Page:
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Classical Horology Meets Smart Technology

Classical Horology Meets Smart Technology
1 March, 2021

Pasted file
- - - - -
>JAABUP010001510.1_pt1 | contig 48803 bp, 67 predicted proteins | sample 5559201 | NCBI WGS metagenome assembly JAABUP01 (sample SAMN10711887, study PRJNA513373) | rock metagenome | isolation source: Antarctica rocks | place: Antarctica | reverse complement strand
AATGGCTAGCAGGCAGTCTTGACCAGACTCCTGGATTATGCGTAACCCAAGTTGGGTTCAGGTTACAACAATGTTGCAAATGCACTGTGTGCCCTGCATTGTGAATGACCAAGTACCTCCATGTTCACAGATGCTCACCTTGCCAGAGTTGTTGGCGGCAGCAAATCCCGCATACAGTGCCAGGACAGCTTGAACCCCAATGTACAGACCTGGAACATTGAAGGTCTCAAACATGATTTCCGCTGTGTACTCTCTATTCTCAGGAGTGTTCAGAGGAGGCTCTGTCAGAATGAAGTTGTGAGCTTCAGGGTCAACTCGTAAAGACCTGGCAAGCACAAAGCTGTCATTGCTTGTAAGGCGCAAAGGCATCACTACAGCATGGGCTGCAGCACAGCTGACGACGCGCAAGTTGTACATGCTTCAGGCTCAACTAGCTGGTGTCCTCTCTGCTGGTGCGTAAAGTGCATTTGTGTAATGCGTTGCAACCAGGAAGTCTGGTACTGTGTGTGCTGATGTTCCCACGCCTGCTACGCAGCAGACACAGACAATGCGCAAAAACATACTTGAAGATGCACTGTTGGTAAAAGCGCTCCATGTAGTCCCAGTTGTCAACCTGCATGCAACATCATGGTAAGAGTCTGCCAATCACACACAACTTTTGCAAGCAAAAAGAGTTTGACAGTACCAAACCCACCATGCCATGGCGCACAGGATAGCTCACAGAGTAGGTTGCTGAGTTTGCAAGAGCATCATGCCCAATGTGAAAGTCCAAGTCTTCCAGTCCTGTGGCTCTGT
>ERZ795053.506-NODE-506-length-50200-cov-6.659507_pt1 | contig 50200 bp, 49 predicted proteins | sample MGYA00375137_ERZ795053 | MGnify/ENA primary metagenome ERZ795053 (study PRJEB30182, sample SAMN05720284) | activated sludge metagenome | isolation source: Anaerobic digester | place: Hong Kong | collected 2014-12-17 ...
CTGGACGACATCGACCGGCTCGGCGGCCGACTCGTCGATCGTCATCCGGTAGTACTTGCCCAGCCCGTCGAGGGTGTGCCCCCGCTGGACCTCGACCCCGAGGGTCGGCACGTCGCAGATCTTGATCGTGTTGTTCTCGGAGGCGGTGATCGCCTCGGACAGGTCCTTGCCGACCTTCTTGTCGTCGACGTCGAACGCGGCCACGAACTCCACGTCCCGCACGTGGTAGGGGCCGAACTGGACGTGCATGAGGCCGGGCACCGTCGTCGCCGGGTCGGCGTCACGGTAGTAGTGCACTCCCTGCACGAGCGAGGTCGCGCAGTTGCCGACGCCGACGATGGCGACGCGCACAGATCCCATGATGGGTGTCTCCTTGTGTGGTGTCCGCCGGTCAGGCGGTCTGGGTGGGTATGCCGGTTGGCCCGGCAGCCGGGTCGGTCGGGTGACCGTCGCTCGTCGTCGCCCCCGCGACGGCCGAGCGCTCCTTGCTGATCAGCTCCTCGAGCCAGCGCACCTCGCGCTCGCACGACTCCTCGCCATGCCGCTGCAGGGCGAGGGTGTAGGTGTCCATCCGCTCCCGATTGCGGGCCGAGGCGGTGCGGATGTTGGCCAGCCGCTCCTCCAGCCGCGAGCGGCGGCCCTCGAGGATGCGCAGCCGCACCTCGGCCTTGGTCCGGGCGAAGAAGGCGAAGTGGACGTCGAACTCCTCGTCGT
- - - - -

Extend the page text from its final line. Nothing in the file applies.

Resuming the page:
In 2015, Frederique Constant blazed the trail among Swiss watchmakers with the introduction of its first Horological Smartwatch. While other luxury watch brands have joined the fray since then, Frederique Constant has strived to remain on the cutting edge of the connected-watch category. The latest evidence came with the launch of the new Hybrid Manufacture, the first timepiece with an in-housemade mechanical movement with smartwatch functionality. Frederique Constant refers to the new timepiece – which is available in four references, all in 42-mm steel cases – as “Watch 3.0,” both because it represents the next step up technologically from the “2.0” models that debuted in 2016, and because of its trio of standout aspects – its smartwatch functionality; the fact that the movement, including the electronic parts, are made entirely in house at the company’s manufacture in Geneva; and its addition of a new “Caliber Analytics” function, a built-in algorithm that monitors and displays the movement’s rate, amplitude and beat error on a smartphone screen via the Hybrid app. Frederique Constant’s Hybrid is a connected watch with a mechanical heart. Frederique Constant’s Hybrid Manufacture Caliber FC-750, which the company says is developed, produced and assembled entirely in house, is at its base level an automatic winding caliber with a 28,800-vph frequency, 33 jewels and a 42-hour power reserve, with traditional haute horlogerie decorations including perlage and côtes de Genève. The watch’s main timekeeping functions – central hours, minutes, seconds, and date at 6 o’clock – are driven entirely by the mechanical components, and set by the crown at 3 o’clock. The electronic parts of the movement control the array of smartwatch functions, via Bluetooth, through a pusher on the left side of the case. As with previous iterations of the Horological Smartwatch, these functions’ readouts are visible both in analog form on the watch’s 12 o’clock subdial and in digital form on the Hybrid app. The challenge, according to the brand, of creating such a movement was in avoiding the negative effects of magnetic fields of the electronic parts and the mechanical ones – one that Frederique Constant met by designing a patented antimagnetic shield case around the minuscule electronic gearbox. The dial has a bi-compax arrangement, with the date, displayed by a pointer on a 1-31 scale, on the subdial at 6 o’clock, and the smartwatch functions represented in analog form on the subdial at 12 o’clock. These functions include activity tracking, sleep monitoring, a worldtime display and a “dynamic coach,” which digitally prompts the wearer to set and achieve fitness goals. In addition, the Hybrid features the aforementioned Caliber Analytics, which automatically analyzes, once per day at 4:00 a.m., the health of the mechanical movement. The watch is delivered in a wooden winder box that has a removable charger for the smartwatch functions (which have a seven-day battery life) and a traditional rotator to wind the movement’s mainspring. The charger can be removed and connected to a standard USB cable to charge the watch. The watch is offered in four versions. Two have polished stainless-steel cases with a silver- colored or a navy blue guilloché dial. The third has a rosegold-plated case with a silvered guilloché dial. A fourth, limited to 888 pieces, features a dark gray guilloché dial with silver applied indexes and luminouscoated silver hands. All have sapphire exhibition casebacks to show off the groundbreaking hybrid movement. Prices range from $3,495 to $3,795.
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